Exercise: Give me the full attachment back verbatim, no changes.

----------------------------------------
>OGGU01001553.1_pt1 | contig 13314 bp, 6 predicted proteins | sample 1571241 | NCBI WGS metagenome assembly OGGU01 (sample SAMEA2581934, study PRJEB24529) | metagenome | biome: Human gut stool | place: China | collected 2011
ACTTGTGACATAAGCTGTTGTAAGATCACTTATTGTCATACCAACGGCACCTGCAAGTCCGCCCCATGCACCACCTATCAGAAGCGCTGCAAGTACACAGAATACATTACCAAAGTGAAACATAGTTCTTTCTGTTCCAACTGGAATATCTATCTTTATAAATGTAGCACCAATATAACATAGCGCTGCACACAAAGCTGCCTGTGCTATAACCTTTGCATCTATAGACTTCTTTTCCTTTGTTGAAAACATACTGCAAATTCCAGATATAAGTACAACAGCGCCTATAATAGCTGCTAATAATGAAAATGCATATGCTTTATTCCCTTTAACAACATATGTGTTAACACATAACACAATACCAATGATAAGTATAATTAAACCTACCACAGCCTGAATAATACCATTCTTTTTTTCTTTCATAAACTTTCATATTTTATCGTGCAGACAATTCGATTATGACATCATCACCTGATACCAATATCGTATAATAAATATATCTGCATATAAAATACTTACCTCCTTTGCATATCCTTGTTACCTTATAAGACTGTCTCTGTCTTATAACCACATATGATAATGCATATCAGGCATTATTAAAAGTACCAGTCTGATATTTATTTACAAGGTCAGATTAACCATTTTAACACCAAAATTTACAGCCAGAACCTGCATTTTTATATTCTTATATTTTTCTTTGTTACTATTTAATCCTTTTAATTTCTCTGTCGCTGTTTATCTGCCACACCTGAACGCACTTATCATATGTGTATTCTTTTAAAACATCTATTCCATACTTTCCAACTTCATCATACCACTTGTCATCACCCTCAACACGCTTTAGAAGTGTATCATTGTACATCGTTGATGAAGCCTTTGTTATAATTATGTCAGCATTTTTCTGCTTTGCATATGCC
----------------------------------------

>OGGU01001553.1_pt1 | contig 13314 bp, 6 predicted proteins | sample 1571241 | NCBI WGS metagenome assembly OGGU01 (sample SAMEA2581934, study PRJEB24529) | metagenome | biome: Human gut stool | place: China | collected 2011
ACTTGTGACATAAGCTGTTGTAAGATCACTTATTGTCATACCAACGGCACCTGCAAGTCCGCCCCATGCACCACCTATCAGAAGCGCTGCAAGTACACAGAATACATTACCAAAGTGAAACATAGTTCTTTCTGTTCCAACTGGAATATCTATCTTTATAAATGTAGCACCAATATAACATAGCGCTGCACACAAAGCTGCCTGTGCTATAACCTTTGCATCTATAGACTTCTTTTCCTTTGTTGAAAACATACTGCAAATTCCAGATATAAGTACAACAGCGCCTATAATAGCTGCTAATAATGAAAATGCATATGCTTTATTCCCTTTAACAACATATGTGTTAACACATAACACAATACCAATGATAAGTATAATTAAACCTACCACAGCCTGAATAATACCATTCTTTTTTTCTTTCATAAACTTTCATATTTTATCGTGCAGACAATTCGATTATGACATCATCACCTGATACCAATATCGTATAATAAATATATCTGCATATAAAATACTTACCTCCTTTGCATATCCTTGTTACCTTATAAGACTGTCTCTGTCTTATAACCACATATGATAATGCATATCAGGCATTATTAAAAGTACCAGTCTGATATTTATTTACAAGGTCAGATTAACCATTTTAACACCAAAATTTACAGCCAGAACCTGCATTTTTATATTCTTATATTTTTCTTTGTTACTATTTAATCCTTTTAATTTCTCTGTCGCTGTTTATCTGCCACACCTGAACGCACTTATCATATGTGTATTCTTTTAAAACATCTATTCCATACTTTCCAACTTCATCATACCACTTGTCATCACCCTCAACACGCTTTAGAAGTGTATCATTGTACATCGTTGATGAAGCCTTTGTTATAATTATGTCAGCATTTTTCTGCTTTGCATATGCC